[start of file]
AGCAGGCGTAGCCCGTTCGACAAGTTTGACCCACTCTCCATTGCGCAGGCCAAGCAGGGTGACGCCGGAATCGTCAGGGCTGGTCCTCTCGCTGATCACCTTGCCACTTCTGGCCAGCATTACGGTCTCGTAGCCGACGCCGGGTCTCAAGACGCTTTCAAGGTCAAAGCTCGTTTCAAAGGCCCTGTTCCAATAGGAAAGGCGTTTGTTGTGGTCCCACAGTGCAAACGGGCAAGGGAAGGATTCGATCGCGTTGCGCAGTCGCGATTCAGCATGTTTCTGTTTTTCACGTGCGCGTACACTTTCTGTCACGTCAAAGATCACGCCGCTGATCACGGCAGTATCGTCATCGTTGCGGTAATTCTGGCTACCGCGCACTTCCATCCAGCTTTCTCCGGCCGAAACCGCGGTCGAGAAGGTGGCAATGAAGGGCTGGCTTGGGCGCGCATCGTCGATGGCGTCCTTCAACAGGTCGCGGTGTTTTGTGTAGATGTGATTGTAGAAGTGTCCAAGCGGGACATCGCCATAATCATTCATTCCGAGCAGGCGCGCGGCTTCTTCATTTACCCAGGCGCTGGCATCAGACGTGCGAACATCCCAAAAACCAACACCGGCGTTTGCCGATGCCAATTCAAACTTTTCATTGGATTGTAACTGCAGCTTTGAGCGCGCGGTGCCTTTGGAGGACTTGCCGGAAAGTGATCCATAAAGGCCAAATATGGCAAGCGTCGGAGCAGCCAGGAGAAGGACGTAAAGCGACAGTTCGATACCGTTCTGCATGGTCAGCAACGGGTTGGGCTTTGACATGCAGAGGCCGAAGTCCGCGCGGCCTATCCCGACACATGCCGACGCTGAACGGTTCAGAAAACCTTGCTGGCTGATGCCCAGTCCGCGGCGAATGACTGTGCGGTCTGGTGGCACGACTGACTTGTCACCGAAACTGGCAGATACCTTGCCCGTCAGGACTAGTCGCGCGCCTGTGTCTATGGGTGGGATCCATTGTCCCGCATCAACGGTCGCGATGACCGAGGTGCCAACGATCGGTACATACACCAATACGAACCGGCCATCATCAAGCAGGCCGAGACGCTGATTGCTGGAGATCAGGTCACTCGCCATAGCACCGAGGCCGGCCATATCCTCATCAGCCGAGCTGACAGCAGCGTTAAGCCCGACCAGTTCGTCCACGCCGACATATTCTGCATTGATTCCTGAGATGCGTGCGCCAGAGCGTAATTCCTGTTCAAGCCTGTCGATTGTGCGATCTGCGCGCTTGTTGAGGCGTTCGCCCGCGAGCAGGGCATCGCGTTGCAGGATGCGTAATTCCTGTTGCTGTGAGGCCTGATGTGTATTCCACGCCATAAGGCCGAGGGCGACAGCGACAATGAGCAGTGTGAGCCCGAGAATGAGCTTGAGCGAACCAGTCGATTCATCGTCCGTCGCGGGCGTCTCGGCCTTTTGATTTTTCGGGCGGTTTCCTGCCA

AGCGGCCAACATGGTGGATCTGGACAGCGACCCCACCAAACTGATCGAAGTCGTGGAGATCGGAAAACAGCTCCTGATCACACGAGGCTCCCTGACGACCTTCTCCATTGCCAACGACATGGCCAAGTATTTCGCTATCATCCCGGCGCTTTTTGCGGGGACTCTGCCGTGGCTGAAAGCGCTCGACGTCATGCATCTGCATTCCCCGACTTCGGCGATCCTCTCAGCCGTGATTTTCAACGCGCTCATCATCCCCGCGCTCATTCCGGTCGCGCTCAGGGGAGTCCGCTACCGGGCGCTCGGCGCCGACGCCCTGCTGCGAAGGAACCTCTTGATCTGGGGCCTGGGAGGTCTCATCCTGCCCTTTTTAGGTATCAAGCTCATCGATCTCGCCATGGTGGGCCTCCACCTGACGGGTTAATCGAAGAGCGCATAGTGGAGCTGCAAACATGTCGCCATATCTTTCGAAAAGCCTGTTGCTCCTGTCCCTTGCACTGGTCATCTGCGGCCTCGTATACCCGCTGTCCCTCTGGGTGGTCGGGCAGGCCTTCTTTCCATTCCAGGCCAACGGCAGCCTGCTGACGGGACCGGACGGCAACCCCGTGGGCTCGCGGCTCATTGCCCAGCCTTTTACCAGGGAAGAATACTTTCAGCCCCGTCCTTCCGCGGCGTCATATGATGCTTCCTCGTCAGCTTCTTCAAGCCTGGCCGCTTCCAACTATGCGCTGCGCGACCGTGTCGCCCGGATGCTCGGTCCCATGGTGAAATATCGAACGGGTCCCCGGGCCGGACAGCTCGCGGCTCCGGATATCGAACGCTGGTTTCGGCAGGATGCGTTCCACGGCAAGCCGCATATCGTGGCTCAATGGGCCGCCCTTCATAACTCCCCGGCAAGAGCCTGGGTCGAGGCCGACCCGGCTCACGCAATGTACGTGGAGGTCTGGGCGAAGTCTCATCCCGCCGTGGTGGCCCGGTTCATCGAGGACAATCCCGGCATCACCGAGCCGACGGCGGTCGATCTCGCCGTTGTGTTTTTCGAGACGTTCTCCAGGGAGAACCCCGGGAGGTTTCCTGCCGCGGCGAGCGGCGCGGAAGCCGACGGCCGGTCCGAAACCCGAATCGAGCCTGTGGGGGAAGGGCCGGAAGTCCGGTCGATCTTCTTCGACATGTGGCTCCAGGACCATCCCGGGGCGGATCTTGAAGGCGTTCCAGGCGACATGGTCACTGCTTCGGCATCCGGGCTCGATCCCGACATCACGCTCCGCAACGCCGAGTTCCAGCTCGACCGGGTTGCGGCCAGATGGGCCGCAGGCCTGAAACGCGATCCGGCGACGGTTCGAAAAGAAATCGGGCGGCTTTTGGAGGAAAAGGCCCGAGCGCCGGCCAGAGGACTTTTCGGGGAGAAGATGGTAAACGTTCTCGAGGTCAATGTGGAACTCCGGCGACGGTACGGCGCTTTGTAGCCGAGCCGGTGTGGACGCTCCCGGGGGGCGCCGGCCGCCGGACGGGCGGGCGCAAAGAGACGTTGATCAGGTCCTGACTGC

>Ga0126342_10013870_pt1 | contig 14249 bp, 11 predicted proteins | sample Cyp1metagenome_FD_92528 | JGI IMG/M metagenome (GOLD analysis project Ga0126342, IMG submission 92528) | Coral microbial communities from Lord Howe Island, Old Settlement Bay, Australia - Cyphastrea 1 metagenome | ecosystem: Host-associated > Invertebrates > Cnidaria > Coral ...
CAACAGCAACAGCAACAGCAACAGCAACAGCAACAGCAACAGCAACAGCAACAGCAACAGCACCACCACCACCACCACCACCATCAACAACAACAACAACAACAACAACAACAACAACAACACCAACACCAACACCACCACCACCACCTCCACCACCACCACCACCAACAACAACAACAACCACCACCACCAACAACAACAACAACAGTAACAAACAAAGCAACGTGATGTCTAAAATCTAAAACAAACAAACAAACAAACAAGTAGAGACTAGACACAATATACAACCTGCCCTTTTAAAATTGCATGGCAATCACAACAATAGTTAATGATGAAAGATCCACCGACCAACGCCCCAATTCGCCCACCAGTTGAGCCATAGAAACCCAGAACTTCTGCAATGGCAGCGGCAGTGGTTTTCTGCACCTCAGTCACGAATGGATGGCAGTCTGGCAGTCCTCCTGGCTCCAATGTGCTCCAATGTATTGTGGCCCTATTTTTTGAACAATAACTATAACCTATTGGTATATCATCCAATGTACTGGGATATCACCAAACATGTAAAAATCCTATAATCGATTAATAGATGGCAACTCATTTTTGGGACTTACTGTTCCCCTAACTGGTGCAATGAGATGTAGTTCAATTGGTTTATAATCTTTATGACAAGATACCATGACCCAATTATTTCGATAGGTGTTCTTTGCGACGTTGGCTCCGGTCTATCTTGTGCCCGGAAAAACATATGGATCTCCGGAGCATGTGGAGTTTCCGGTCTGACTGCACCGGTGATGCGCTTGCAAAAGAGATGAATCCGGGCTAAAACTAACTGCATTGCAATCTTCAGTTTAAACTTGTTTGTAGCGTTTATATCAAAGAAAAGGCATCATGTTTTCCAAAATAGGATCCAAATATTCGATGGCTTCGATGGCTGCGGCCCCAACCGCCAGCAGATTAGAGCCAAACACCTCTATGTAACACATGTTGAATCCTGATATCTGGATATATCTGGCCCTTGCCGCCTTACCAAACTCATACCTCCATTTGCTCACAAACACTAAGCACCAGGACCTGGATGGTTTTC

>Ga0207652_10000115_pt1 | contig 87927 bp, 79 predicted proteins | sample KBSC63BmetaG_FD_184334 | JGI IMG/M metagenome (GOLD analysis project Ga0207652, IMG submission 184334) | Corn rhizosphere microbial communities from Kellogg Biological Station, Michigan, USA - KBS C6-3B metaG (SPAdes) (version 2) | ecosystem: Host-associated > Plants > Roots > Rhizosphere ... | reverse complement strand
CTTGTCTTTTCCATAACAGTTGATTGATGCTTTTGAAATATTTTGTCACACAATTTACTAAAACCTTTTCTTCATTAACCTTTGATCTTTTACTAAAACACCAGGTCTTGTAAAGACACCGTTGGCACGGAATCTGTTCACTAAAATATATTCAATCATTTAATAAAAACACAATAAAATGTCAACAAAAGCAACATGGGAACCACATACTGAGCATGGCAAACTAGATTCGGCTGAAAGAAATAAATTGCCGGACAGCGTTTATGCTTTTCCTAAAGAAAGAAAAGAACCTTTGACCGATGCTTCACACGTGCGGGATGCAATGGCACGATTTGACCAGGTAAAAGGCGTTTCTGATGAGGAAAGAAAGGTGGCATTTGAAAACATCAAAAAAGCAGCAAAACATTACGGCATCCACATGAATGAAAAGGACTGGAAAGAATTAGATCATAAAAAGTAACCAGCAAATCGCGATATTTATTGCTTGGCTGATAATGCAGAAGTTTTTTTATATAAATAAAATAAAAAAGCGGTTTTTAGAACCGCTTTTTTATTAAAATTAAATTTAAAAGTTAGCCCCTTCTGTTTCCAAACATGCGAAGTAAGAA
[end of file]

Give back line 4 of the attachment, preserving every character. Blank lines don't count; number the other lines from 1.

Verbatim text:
CAACAGCAACAGCAACAGCAACAGCAACAGCAACAGCAACAGCAACAGCAACAGCAACAGCACCACCACCACCACCACCACCATCAACAACAACAACAACAACAACAACAACAACAACAACACCAACACCAACACCACCACCACCACCTCCACCACCACCACCACCAACAACAACAACAACCACCACCACCAACAACAACAACAACAGTAACAAACAAAGCAACGTGATGTCTAAAATCTAAAACAAACAAACAAACAAACAAGTAGAGACTAGACACAATATACAACCTGCCCTTTTAAAATTGCATGGCAATCACAACAATAGTTAATGATGAAAGATCCACCGACCAACGCCCCAATTCGCCCACCAGTTGAGCCATAGAAACCCAGAACTTCTGCAATGGCAGCGGCAGTGGTTTTCTGCACCTCAGTCACGAATGGATGGCAGTCTGGCAGTCCTCCTGGCTCCAATGTGCTCCAATGTATTGTGGCCCTATTTTTTGAACAATAACTATAACCTATTGGTATATCATCCAATGTACTGGGATATCACCAAACATGTAAAAATCCTATAATCGATTAATAGATGGCAACTCATTTTTGGGACTTACTGTTCCCCTAACTGGTGCAATGAGATGTAGTTCAATTGGTTTATAATCTTTATGACAAGATACCATGACCCAATTATTTCGATAGGTGTTCTTTGCGACGTTGGCTCCGGTCTATCTTGTGCCCGGAAAAACATATGGATCTCCGGAGCATGTGGAGTTTCCGGTCTGACTGCACCGGTGATGCGCTTGCAAAAGAGATGAATCCGGGCTAAAACTAACTGCATTGCAATCTTCAGTTTAAACTTGTTTGTAGCGTTTATATCAAAGAAAAGGCATCATGTTTTCCAAAATAGGATCCAAATATTCGATGGCTTCGATGGCTGCGGCCCCAACCGCCAGCAGATTAGAGCCAAACACCTCTATGTAACACATGTTGAATCCTGATATCTGGATATATCTGGCCCTTGCCGCCTTACCAAACTCATACCTCCATTTGCTCACAAACACTAAGCACCAGGACCTGGATGGTTTTC